Surgical treatment of mediastinal parathyroid adenoma: rationale for intraoperative parathyroid hormone monitoring.

Research paper by Dariusz D Sagan, Kazimierz K Goździuk

Indexed on: 25 May '10Published on: 25 May '10Published in: The Annals of Thoracic Surgery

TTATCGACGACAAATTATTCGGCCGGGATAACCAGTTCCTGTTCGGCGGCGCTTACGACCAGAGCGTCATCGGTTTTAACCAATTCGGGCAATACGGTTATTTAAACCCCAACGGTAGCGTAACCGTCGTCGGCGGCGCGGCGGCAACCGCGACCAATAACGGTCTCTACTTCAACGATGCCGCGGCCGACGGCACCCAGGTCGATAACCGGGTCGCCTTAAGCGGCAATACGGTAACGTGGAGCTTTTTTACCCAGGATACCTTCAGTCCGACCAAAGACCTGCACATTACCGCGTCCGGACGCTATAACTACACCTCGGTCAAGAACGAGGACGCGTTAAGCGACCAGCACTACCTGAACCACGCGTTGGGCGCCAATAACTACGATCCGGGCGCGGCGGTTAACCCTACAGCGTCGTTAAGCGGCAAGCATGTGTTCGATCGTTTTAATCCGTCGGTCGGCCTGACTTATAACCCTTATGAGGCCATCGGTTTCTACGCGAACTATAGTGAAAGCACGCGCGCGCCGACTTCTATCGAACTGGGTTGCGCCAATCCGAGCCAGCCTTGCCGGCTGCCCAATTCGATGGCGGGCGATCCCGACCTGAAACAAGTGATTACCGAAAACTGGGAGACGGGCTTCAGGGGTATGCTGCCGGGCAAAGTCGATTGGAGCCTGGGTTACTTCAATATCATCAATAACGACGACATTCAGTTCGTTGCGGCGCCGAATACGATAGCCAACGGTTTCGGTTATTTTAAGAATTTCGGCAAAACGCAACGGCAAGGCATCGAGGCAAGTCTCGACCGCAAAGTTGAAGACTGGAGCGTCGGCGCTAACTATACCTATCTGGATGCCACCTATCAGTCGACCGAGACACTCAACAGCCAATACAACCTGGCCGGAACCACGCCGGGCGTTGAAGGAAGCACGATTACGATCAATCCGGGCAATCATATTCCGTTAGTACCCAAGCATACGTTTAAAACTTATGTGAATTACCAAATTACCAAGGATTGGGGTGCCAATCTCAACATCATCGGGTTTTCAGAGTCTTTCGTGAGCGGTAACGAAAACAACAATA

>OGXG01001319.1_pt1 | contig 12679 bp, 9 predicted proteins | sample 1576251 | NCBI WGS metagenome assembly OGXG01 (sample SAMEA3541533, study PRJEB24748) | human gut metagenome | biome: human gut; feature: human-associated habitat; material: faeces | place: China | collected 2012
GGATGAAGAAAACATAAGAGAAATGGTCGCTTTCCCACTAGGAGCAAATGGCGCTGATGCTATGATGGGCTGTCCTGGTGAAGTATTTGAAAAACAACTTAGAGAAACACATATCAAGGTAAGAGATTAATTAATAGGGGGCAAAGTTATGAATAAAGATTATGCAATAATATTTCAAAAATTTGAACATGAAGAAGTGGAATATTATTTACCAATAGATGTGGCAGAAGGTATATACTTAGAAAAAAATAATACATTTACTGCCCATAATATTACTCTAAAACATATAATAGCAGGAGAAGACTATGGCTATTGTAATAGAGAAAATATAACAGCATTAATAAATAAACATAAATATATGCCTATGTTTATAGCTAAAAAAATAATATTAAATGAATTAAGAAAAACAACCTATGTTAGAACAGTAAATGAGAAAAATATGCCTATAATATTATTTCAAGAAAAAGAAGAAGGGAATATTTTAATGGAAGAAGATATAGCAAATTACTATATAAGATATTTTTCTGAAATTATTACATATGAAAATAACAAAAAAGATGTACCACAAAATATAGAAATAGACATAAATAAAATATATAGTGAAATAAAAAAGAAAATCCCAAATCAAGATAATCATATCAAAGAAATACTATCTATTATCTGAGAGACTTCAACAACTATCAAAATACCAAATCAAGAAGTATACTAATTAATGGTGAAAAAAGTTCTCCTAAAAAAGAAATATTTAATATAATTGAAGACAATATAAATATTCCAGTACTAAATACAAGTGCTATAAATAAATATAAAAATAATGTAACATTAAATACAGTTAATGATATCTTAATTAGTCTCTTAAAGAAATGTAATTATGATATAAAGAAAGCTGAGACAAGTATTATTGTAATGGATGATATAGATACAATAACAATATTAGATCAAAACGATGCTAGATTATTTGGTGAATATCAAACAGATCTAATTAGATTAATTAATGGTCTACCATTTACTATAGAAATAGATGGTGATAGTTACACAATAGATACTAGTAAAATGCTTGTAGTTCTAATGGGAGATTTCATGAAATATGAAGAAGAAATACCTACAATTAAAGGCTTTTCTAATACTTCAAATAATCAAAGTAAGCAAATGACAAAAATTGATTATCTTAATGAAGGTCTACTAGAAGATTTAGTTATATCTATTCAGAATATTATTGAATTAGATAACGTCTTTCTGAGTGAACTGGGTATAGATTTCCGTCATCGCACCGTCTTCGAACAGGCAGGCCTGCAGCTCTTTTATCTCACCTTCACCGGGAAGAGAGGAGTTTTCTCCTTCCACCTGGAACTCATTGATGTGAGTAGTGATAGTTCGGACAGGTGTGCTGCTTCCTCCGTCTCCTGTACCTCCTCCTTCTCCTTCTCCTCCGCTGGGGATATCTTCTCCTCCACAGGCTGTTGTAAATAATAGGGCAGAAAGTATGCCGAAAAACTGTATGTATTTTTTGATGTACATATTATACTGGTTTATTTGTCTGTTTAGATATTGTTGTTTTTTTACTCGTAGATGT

Recent publications have recommended parathyroidectomy guided solely by preoperative imaging. However, when the parathyroid adenoma is located deep in the mediastinum, the surgeon often encounters difficulties to localize and completely remove all hyperfunctioning parathyroid tissues. Thus, we hypothesized that patients with mediastinal adenoma differ substantially from cervical cases and require a specific strategy. The aim of this study was to evaluate the efficacy of intraoperative serum parathyroid hormone monitoring (ioPTH) used to guide completeness of targeted mediastinal parathyroidectomy.In a 10-year period, 33 patients underwent targeted mediastinal parathyroidectomy with ioPTH for primary sporadic hyperparathyroidism. A greater than 50% drop in ioPTH was considered confirming successful resection. If ioPTH failed to decline adequately, the operation was extended to complete cervical exploration. We analyzed the impact of ioPTH on the final surgical outcome.In 26 patients the adenoma was correctly identified and removed at targeted mediastinal parathyroidectomy. In 7 patients lack of adequate ioPTH drop after targeted mediastinal parathyroidectomy triggered continued exploration, providing success at complete cervical exploration in 6 patients. In 1 patient this strategy failed owing to an undiagnosed lesion in the posterior mediastinum. Use of ioPTH decreased the failure rate from a potential 21.2% without ioPTH to 3% in the actual series.Mediastinal parathyroid adenoma represents a distinct subset of primary hyperparathyroidism and requires a specific diagnostic and therapeutic approach. In these cases ioPTH monitoring is a reliable and effective method to confirm curative resection. It is an important adjunct predictor of postoperative successful outcome, which allows a low failure rate and avoids unnecessary reoperations.